God did not share Peter’s sentiment. In fact, Luke tells us that while Peter was still speaking, God moved a cloud over them and spoke from the cloud. “This is My beloved Son…listen to Him!”

What valuable principle was Peter taught that day? If you want to honor Jesus as the Son of God, then listen to what He has to say! Peter had his ideas for how to show respect to Jesus, but they came from within his own mind.

Do you want to honor and show respect for Jesus as the Son of God? Then what would the Father in heaven say to you today? Anything different than what He told Peter? Nope. Just listen to Him.

Simon Peter answered Him, “Lord, to whom shall we go? You have words of eternal life. “We have believed and have come to know that You are the Holy One of God” (John 6:68-69).

A Different Spirit

A Different Spirit: Thoughts inspired by a sermon by Mark McCrary.

You may be familiar with the account of the 12 spies sent by Moses to investigate the Promised Land (See Numbers 13 and 14).  We know that 10 of the spies came back with the report in Numbers 13:31, “We are not able to go up against the people, for they are too strong for us.”  In contrast, Caleb told the people “We should by all means go up and take possession of it, for we will surely overcome it.”

Why such different reports?  Caleb saw the same thing as the other 10 spies.  He saw the fruit and the bounty of the land.  He saw the fortified cities and the descendants of the Anak.  He saw the same land but had a completely different response.

In chapter 14 the Lord is explaining that the people will not enter the land because they “have not listened to My voice” and in verse 24 He says, “But My servant Caleb, because he has had a different spirit and has followed Me fully, I will bring into the land…”.  What was it about Caleb that was different?

A Different Spirit

  1. Caleb had a different perspective. The 10 spies looked at the inhabitants of the land and in 13:33, “became like grasshoppers in our own sight”.  They saw all the reasons they couldn’t take the land.  Caleb wasn’t looking at what he could do but was focused on what God could do.  Chapter 14:8, “If the Lord is pleased with us, then He will bring us into this land and give it to us”.  What is our perspective?  Do we look at our lives and see financial issues, and health issues, and family issues, etc., etc.?  Or do we look at our lives and see a God far bigger than any of our problems?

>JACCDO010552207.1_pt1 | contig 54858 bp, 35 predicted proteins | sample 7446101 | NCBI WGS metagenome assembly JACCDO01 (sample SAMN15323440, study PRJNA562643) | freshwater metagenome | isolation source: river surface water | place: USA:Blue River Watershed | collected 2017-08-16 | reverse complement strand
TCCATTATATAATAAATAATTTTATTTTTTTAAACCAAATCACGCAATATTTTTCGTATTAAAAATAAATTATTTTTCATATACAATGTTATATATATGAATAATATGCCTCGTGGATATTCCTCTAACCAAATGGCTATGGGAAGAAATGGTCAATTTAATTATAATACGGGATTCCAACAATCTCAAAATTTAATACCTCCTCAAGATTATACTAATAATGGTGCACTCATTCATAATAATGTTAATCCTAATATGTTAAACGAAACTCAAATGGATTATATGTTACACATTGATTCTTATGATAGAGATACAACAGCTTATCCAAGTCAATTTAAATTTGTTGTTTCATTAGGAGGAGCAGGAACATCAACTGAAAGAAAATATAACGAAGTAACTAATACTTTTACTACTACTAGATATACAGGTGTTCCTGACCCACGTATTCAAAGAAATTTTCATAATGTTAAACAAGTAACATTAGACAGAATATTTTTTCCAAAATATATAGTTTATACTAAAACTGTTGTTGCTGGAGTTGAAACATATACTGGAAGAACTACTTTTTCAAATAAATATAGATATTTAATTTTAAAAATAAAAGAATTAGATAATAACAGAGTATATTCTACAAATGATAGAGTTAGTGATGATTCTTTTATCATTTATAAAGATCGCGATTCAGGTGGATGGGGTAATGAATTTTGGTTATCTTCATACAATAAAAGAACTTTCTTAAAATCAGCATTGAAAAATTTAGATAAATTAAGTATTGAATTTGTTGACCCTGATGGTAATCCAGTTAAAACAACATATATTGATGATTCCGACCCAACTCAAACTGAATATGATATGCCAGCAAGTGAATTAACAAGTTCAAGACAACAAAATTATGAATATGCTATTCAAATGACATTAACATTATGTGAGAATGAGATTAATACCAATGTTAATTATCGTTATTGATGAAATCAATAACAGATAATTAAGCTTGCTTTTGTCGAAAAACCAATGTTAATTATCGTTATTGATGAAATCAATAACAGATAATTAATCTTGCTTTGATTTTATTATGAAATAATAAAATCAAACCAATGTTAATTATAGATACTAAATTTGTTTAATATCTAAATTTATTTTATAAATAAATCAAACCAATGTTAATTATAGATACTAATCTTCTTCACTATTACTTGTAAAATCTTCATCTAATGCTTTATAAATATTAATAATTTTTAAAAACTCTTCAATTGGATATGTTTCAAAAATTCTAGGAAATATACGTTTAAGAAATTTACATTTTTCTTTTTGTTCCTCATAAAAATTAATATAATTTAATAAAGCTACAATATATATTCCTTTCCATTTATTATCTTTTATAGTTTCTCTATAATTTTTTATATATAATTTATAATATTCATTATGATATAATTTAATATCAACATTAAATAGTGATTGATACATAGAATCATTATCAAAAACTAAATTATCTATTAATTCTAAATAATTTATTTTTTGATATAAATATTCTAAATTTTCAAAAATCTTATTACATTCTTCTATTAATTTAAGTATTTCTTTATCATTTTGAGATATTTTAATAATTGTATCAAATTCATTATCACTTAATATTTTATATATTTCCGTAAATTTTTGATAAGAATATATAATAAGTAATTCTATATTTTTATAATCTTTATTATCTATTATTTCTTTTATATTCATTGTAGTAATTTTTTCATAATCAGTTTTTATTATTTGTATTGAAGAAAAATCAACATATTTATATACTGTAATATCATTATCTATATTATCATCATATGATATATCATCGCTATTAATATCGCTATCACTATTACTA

2. Caleb had a different goal. The Israelite’s goal was to get the land of Canaan and to gain the land by serving God.  Caleb’s goal was to serve God and, in so doing, he would gain the land of Canaan.  Do you see the difference?  Israel focused on what they got out of the relationship with God, while Caleb focused on God.  What are our goals in life?  Do we want happy marriages?  Do we want successful children?  Do we want a thriving business or a successful career?  Do we serve God in order to get the life we want?  Are we living our life and trying to “fit” God in?  First and foremost, above all else, our goal should be a relationship with God.
  3. Caleb’s perspective and goals drove different actions. The actions of the children of Israel were rebellion.  The actions of Caleb were obedience.  We can fake it for a while.  We can go through the motions, we can say the right things, and give the appearance of faith but eventually our actions will reveal our perspective and our goals.  The world is watching and, in the face of the Anak and the fortified cities of our lives, they will see our rebellion or our obedience as a testimony to the God we claim to serve.  What do our actions teach those around us?

In Numbers 14, two very different destinies were spelled out.  The Israelites who listened to the 10 fell in the wilderness and were forgotten.  Caleb was able to enter the Promised Land and he lives on as an example for us.  We also have two different destinies to consider.  It will be the kind of spirit we have that determines our outcome.

The All-In Mindset of Simon Peter